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Miami: City probing whether security contractor broke living-wage law
The Miami Herald
Lidia Dinkova

August 16, 2011
View the Original Article

A dozen security guards say their employer, a city contractor, isn’t paying the wage required by Miami’s living-wage law.

Miami officials are investigating a complaint from employees of Kent Security Services alleging that the company is not paying the minimum living wage required by city law for all work performed for the city government.

Miami has a living-wage ordinance, which sets the lowest wage contractors can pay employees for work performed for the city. The exact amount depends on whether the employer provides health insurance, and is adjusted each year for inflation. Companies who want to work for the city must agree to pay the wage as part of their contract.

North Miami Beach-based Kent says it is complying with its contract, but a dozen workers, aided by a branch of the Service Employees International Union, say that isn’t so. The city says it will review Kent’s payroll records to determine who is right. So far this year, the city has paid Kent $358,858.24 for its services.

“Kent has not been able to follow the law,” said Eric Brakken, director of the Florida chapter of 32BJ, an SEIU branch that represents security guards. “The security guards are not being paid what the city ordinance says.”

The guards are not unionized, although SEIU said it is interested in organizing them.

A Kent spokesman said the company is playing by the rules.

“The contract specifies the wage rates to be paid to employees working on that contract and Kent has consistently paid the rate specified, or a greater rate, and has provided wage increases as specified by the City each year,” said the spokesman, Ray Casas, in an e-mail. “Kent Security Services is proud of the work we perform for the city of Miami and our public and private sector clients. We are equally proud of our personnel, their dedication to their work and the salary and benefits they receive.”

According to the complaints against Kent submitted to the city procurement office by the union and signed by 12 security guards, Kent has been paying employees $11.14 per hour plus health insurance for work performed for the city for the past two years. Since April, the city has required all contractors to pay such employees at least $11.82. Before that, the minimum was $11.66, according to the complaint.

According to the same complaint submitted in April, Kent is currently paying $12.40 per hour to employees without health insurance. Since April, the minimum for such employees was $13.07. Before that, it was $12.91.

Kenneth Robertson, the city’s procurement director, said his department is checking Kent’s payroll records from April 2009 to July 2011.

“This complaint is under investigation, the results of which are incomplete at this time,” Robertson said in an e-mail.

If the city finds that Kent has been paying its employees less than the minimum living wage, then city officials can require Kent to pay wage restitution to each of the employees who were underpaid.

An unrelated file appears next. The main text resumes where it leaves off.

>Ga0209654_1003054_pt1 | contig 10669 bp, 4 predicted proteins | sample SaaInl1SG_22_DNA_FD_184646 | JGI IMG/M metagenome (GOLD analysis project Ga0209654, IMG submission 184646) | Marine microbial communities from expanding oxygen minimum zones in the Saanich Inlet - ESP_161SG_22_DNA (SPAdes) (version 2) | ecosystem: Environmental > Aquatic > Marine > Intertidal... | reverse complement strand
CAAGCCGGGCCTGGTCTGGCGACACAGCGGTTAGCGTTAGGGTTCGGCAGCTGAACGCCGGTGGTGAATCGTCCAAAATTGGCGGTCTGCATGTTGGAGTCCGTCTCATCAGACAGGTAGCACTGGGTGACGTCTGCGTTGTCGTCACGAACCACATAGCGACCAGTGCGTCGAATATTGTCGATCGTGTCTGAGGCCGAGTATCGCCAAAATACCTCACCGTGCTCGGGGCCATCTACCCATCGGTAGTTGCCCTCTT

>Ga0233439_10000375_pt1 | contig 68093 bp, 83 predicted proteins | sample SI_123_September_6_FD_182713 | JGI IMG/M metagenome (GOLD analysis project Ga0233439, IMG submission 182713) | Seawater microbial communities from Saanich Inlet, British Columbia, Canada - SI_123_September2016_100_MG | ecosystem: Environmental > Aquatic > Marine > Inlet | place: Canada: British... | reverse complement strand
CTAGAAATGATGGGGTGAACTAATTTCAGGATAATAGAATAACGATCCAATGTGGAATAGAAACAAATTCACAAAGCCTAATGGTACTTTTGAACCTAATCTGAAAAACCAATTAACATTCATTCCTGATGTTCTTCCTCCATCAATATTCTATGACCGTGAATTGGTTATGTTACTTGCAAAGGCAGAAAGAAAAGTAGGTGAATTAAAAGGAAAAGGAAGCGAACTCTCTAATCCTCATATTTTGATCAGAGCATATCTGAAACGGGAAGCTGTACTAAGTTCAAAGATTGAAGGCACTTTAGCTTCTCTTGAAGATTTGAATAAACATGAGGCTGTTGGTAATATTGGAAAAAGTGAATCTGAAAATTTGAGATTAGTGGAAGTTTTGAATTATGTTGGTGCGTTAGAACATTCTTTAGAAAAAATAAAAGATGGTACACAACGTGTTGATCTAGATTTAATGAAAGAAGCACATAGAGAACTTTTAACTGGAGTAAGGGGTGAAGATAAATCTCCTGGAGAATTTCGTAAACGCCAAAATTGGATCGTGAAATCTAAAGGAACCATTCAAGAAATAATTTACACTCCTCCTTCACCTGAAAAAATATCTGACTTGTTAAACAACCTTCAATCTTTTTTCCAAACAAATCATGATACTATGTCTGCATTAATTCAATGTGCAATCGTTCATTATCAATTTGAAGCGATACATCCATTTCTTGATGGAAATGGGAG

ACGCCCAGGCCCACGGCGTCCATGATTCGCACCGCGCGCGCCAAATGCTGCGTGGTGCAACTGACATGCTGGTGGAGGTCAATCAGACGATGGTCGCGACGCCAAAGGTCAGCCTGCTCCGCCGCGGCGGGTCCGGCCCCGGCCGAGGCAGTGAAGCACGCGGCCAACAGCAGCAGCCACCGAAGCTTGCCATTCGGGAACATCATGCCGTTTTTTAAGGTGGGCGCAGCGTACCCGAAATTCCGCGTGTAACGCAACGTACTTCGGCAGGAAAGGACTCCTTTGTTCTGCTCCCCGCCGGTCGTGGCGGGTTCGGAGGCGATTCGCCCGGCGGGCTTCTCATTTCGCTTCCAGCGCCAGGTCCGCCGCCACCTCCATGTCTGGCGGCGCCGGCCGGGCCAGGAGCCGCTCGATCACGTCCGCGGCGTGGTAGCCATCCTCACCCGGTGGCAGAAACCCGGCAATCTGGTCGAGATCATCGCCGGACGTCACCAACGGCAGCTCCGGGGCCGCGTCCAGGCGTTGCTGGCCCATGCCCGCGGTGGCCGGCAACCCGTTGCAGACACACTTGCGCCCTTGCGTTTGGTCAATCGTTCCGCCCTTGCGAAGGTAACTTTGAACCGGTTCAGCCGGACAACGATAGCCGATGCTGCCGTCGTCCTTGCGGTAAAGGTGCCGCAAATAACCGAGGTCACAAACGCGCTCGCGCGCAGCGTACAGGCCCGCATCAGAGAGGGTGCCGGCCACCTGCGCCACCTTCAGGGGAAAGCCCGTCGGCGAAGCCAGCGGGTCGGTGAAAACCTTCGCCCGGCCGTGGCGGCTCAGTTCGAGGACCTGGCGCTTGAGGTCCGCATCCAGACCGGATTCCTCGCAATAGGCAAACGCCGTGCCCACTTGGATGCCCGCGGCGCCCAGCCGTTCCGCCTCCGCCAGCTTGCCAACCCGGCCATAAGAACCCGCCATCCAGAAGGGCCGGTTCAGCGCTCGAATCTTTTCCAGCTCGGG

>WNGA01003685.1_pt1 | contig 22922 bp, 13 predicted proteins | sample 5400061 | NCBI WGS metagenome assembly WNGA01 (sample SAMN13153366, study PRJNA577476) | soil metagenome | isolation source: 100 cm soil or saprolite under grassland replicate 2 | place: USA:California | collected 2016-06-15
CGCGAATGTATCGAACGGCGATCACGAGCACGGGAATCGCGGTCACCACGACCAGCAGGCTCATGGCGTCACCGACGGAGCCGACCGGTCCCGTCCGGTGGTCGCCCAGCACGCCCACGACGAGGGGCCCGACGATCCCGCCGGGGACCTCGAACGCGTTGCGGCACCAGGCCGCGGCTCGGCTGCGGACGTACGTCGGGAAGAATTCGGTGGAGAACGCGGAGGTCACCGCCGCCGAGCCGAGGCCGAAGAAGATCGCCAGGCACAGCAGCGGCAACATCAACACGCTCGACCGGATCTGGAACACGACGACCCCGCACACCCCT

The city can also penalize Kent in one of the following ways: Impose a fine of $500 per week, per employee not paid the proper salary; terminate Kent’s contract; suspend or terminate payment under the contract; or declare Kent ineligible for service contracts for three years or until Kent pays all penalties and restitutions.

While the city’s procurement office is investigating, Kent security guards like Edgar Dixon, 61, continue to struggle financially, and they say they have Kent to blame.

“We really need the city to step up and put pressure on Kent,” said Dixon, of Coconut Grove. “Kent seems like they don’t care. They don’t realize that without us, they wouldn’t be making any money.”

Dixon has been a full-time employee at Kent for nearly four years. He said he gets $11.14 an hour, a wage that did not increase when he was promoted to be a captain three years ago. He currently works as a security guards at the city’s Dinner Key Auditorium and Marina, one of the many city-owned sites for which Kent provides security.

The bi-monthly checks Dixon gets seem to vanish after he takes care of his bare-essential expenses such as rent, car and insurance, and co-payments for his medicines.

“After I pay my bills, I don’t have much left until the next pay period,” Dixon said during a recent interview. “I only have about $40 to hold me until the next two weeks. And that’s not enough to live off of.”

The union and some of the security guards have met with Mayor Tomás Regalado and Miami commissioners to state their case.

“ They will have my support to make sure that they get the payments that they deserve, “ said Commissioner Wifredo “Willy” Gort.

However, Gort, as well as the security guards, is awaiting the results of the investigation to see whether Kent did violate the minimum living wage ordinance.

“I am just hoping that Kent would stop playing games and just go ahead and do what they are supposed to do,” Dixon said. “I always loved security work. I could not see myself doing anything else.”